It looks like those housing market muscles are still rippling.
In a report released late last year, Scotiabank called Canada “a notable outperformer” when compared to nine other developed economies from around the world.
The Global Real Estate Trends report noted that real home prices in Canada were up 4.8 per cent year-over-year in the third quarter of 2011, however, monthly data through November “suggest that prices have leveled off since the spring, with conditions in the majority of local markets in ‘balanced’ territory.”
The report explained that low interest rates are attracting buyers, “but increased economics uncertainty combined with some recent slowing in the pace of hiring could dampen demand in the new year.”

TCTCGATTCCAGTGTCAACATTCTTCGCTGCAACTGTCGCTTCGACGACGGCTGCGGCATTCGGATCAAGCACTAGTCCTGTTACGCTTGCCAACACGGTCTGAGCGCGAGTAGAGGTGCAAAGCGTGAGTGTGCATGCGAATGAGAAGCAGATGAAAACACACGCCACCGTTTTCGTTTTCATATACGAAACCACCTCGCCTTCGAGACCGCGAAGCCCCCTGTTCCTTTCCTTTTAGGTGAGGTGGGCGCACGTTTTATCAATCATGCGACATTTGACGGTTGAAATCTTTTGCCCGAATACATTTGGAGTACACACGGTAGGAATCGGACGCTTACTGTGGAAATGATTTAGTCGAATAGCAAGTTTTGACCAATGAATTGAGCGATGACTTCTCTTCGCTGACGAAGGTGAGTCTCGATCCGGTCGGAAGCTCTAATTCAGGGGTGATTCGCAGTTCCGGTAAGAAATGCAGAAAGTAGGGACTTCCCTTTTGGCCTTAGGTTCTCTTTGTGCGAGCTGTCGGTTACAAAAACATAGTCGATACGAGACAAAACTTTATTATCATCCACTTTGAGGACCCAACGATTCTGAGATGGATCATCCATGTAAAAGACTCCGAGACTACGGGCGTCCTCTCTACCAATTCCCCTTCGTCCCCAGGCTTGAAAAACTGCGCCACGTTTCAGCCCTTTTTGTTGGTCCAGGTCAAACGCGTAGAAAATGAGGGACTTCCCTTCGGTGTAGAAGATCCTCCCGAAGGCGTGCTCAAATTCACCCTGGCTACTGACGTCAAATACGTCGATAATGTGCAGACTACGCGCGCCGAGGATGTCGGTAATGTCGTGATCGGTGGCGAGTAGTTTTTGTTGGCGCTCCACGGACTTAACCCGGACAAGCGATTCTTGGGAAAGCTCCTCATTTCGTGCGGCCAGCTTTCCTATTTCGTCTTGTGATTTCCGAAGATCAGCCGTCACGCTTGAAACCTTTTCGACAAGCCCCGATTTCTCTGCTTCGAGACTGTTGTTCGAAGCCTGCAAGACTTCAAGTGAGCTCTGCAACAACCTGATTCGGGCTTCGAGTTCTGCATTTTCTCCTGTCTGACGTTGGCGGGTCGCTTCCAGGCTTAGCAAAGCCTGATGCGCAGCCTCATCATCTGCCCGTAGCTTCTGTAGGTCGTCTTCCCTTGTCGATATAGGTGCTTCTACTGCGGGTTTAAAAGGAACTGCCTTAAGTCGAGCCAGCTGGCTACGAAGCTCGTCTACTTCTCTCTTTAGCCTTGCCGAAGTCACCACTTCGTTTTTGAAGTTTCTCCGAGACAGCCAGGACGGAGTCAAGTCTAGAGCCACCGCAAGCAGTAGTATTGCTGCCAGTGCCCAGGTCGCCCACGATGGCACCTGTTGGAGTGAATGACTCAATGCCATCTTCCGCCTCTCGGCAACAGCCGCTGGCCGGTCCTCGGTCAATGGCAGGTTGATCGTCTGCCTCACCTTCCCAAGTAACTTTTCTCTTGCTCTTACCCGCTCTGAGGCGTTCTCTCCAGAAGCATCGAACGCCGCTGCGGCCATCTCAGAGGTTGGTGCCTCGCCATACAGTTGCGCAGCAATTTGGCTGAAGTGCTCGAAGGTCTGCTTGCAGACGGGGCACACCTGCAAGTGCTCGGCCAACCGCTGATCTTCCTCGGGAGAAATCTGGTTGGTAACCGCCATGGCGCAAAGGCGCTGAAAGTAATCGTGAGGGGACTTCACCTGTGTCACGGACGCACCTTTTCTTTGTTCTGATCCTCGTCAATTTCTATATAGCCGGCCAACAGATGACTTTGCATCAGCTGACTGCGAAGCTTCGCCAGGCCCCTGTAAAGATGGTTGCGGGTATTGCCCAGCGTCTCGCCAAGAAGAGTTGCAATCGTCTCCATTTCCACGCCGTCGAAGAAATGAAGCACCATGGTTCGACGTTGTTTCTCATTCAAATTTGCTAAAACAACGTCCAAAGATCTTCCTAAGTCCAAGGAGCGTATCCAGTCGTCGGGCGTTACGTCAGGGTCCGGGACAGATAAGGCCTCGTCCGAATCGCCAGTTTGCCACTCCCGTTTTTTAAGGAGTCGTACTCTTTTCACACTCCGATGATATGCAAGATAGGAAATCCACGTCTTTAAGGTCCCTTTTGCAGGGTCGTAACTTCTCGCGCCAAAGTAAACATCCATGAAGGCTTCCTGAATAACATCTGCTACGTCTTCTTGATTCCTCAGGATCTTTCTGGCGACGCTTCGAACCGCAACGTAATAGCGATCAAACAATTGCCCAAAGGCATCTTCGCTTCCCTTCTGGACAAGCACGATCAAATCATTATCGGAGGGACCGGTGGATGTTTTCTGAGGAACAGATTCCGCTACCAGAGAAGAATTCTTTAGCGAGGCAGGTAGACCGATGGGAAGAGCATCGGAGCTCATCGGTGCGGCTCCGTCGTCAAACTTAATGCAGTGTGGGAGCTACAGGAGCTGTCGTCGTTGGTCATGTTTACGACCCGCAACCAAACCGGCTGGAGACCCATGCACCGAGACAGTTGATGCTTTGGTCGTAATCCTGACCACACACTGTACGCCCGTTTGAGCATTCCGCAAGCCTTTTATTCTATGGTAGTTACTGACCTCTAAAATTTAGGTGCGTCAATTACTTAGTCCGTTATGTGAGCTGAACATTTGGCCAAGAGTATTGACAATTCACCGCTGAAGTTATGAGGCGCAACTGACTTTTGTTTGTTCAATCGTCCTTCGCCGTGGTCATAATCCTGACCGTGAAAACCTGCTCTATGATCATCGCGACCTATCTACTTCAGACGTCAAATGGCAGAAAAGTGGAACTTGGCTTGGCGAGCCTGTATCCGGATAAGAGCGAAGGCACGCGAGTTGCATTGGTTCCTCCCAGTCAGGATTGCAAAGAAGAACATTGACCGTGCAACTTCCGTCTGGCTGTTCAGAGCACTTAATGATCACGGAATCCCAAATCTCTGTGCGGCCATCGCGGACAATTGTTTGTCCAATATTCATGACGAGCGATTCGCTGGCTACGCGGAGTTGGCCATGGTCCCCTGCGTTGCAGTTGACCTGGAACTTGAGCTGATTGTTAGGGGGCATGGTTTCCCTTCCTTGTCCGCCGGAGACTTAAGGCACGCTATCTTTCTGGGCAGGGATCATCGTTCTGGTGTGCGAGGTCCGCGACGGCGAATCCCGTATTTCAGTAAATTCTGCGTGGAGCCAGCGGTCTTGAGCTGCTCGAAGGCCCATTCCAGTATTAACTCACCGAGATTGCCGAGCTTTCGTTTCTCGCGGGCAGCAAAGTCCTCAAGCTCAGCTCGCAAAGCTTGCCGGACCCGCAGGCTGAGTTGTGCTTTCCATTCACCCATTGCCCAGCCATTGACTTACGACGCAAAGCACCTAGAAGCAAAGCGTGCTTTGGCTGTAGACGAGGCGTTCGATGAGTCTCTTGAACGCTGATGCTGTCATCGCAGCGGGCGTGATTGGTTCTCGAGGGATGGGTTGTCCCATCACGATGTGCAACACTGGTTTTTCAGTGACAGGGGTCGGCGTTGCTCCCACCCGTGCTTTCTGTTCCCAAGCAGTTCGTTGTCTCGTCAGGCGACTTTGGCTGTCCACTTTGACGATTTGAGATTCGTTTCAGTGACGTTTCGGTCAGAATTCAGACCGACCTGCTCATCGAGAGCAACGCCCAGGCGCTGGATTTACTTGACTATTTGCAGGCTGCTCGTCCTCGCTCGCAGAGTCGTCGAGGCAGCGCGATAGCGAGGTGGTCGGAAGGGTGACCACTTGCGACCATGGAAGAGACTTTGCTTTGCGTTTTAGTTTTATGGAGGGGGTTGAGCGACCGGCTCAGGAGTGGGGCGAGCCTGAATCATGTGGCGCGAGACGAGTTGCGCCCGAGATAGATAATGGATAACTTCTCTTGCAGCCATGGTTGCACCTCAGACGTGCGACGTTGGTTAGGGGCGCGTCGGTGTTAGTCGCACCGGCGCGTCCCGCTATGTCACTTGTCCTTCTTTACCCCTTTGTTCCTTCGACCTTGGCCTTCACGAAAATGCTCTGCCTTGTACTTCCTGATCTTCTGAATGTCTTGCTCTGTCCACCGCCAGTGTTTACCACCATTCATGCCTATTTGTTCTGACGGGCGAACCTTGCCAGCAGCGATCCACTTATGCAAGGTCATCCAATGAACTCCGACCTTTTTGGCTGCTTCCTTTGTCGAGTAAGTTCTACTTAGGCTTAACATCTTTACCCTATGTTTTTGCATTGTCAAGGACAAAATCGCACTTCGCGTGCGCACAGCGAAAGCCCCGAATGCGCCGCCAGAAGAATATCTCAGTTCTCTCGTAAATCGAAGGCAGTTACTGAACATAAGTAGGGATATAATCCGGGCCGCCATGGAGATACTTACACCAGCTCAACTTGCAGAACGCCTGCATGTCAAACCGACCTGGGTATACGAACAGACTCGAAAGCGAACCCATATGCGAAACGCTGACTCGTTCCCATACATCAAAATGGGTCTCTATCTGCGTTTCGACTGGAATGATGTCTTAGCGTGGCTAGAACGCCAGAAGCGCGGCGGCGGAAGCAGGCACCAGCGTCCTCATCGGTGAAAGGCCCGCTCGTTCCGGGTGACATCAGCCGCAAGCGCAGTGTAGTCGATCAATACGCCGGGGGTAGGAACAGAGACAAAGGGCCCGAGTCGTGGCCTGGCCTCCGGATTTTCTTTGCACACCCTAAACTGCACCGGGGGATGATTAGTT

To put the Canadian market in a global context, Scotiabank cited five markets — the US, the UK, Ireland, Spain and Italy — that experienced significant declines from their cycle peaks, while it noted that Canada stood with four other countries — Australia, France, Sweden and Switzerland — all of whom are still experiencing average prices that are at or near record highs.
Here’s a couple of other interesting points found in the report:
- Canada’s ongoing housing boom is in its 13th year
- Canada’s residential real estate boom started several years later than many of its counterparts, with the economy still feeling the effects of the deep recession of the early 1990s and weak labour markets through mid-decade
- Barring another major setback in the US economy, the deep US housing slump of the past five years appears to be near a bottom, however therre is no imminent turnaround on the horizon